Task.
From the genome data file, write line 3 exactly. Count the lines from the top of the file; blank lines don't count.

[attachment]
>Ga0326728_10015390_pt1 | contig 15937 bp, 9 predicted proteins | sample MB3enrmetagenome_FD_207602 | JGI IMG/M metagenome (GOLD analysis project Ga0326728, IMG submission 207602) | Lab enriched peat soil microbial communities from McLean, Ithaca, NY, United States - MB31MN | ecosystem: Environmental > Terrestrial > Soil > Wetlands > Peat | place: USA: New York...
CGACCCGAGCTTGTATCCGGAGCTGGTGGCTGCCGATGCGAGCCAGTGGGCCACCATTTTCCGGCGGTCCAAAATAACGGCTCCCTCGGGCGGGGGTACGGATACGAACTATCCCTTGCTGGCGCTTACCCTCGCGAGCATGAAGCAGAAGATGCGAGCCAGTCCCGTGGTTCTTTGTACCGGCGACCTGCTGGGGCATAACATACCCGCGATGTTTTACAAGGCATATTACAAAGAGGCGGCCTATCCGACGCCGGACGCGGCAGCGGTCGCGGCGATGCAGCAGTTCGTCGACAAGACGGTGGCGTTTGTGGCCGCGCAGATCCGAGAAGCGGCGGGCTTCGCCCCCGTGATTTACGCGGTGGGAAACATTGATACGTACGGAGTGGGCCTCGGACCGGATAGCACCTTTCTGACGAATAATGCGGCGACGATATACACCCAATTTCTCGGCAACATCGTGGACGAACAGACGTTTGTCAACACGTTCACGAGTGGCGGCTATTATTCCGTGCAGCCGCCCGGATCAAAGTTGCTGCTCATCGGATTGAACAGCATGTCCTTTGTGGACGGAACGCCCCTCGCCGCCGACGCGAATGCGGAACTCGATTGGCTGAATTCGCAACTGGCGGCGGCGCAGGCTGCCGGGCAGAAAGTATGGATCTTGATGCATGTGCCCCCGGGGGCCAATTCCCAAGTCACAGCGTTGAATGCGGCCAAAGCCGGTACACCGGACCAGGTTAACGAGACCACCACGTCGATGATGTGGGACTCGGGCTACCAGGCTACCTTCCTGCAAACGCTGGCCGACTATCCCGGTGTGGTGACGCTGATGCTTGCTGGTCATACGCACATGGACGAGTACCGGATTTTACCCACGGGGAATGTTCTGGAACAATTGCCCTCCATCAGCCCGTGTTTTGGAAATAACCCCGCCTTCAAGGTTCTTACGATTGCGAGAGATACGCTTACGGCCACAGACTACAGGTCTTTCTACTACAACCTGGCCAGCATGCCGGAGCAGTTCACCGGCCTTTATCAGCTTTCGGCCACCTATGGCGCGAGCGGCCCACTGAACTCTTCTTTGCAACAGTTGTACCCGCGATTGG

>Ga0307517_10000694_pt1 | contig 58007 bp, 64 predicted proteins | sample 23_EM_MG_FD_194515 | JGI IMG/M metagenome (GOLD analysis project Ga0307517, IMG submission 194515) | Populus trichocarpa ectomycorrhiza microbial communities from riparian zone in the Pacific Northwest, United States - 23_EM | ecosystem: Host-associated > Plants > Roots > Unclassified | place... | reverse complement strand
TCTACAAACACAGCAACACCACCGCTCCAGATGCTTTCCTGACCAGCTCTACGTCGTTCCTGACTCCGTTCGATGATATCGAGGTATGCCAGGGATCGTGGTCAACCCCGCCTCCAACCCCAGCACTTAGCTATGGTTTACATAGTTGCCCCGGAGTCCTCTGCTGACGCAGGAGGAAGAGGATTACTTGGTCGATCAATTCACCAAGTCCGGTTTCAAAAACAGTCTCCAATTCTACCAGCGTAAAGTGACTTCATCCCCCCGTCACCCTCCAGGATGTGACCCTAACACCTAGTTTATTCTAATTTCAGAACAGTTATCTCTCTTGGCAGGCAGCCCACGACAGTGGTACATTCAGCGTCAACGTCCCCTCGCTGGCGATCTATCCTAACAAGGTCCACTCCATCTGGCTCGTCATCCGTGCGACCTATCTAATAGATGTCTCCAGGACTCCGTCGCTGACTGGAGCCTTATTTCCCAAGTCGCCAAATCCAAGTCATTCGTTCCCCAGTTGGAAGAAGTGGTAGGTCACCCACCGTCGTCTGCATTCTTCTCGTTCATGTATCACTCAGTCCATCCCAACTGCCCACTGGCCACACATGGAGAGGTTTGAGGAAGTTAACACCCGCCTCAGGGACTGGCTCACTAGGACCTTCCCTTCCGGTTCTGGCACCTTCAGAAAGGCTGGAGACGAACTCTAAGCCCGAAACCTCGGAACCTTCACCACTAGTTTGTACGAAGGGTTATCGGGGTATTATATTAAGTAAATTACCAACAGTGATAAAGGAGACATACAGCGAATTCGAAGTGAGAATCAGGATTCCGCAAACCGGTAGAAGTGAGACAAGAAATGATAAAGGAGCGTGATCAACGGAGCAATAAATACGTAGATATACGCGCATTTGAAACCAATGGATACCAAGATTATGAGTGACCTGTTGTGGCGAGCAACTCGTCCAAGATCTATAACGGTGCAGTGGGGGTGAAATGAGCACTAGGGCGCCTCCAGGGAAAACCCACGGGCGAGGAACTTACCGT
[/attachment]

>Ga0307517_10000694_pt1 | contig 58007 bp, 64 predicted proteins | sample 23_EM_MG_FD_194515 | JGI IMG/M metagenome (GOLD analysis project Ga0307517, IMG submission 194515) | Populus trichocarpa ectomycorrhiza microbial communities from riparian zone in the Pacific Northwest, United States - 23_EM | ecosystem: Host-associated > Plants > Roots > Unclassified | place... | reverse complement strand